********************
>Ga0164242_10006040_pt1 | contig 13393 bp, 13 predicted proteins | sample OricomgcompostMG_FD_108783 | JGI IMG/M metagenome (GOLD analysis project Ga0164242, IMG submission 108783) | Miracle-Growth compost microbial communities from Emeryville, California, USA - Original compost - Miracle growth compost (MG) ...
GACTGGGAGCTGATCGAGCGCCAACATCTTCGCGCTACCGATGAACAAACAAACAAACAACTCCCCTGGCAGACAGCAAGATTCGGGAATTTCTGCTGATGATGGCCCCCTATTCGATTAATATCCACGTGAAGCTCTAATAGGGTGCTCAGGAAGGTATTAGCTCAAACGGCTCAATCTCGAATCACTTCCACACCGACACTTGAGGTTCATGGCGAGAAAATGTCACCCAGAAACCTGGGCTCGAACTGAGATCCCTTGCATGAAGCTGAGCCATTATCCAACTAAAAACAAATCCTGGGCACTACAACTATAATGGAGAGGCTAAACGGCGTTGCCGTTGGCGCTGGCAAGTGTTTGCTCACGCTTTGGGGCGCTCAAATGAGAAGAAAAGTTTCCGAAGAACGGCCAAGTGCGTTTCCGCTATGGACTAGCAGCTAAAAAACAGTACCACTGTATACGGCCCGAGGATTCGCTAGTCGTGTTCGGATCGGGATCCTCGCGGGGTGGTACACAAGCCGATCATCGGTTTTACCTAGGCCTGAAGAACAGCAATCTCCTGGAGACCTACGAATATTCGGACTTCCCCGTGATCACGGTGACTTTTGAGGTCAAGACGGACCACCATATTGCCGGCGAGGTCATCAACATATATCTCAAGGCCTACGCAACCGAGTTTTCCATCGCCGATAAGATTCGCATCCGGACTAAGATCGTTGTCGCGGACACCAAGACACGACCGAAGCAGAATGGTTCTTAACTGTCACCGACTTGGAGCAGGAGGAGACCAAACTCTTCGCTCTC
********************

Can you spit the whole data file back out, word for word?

>Ga0164242_10006040_pt1 | contig 13393 bp, 13 predicted proteins | sample OricomgcompostMG_FD_108783 | JGI IMG/M metagenome (GOLD analysis project Ga0164242, IMG submission 108783) | Miracle-Growth compost microbial communities from Emeryville, California, USA - Original compost - Miracle growth compost (MG) ...
GACTGGGAGCTGATCGAGCGCCAACATCTTCGCGCTACCGATGAACAAACAAACAAACAACTCCCCTGGCAGACAGCAAGATTCGGGAATTTCTGCTGATGATGGCCCCCTATTCGATTAATATCCACGTGAAGCTCTAATAGGGTGCTCAGGAAGGTATTAGCTCAAACGGCTCAATCTCGAATCACTTCCACACCGACACTTGAGGTTCATGGCGAGAAAATGTCACCCAGAAACCTGGGCTCGAACTGAGATCCCTTGCATGAAGCTGAGCCATTATCCAACTAAAAACAAATCCTGGGCACTACAACTATAATGGAGAGGCTAAACGGCGTTGCCGTTGGCGCTGGCAAGTGTTTGCTCACGCTTTGGGGCGCTCAAATGAGAAGAAAAGTTTCCGAAGAACGGCCAAGTGCGTTTCCGCTATGGACTAGCAGCTAAAAAACAGTACCACTGTATACGGCCCGAGGATTCGCTAGTCGTGTTCGGATCGGGATCCTCGCGGGGTGGTACACAAGCCGATCATCGGTTTTACCTAGGCCTGAAGAACAGCAATCTCCTGGAGACCTACGAATATTCGGACTTCCCCGTGATCACGGTGACTTTTGAGGTCAAGACGGACCACCATATTGCCGGCGAGGTCATCAACATATATCTCAAGGCCTACGCAACCGAGTTTTCCATCGCCGATAAGATTCGCATCCGGACTAAGATCGTTGTCGCGGACACCAAGACACGACCGAAGCAGAATGGTTCTTAACTGTCACCGACTTGGAGCAGGAGGAGACCAAACTCTTCGCTCTC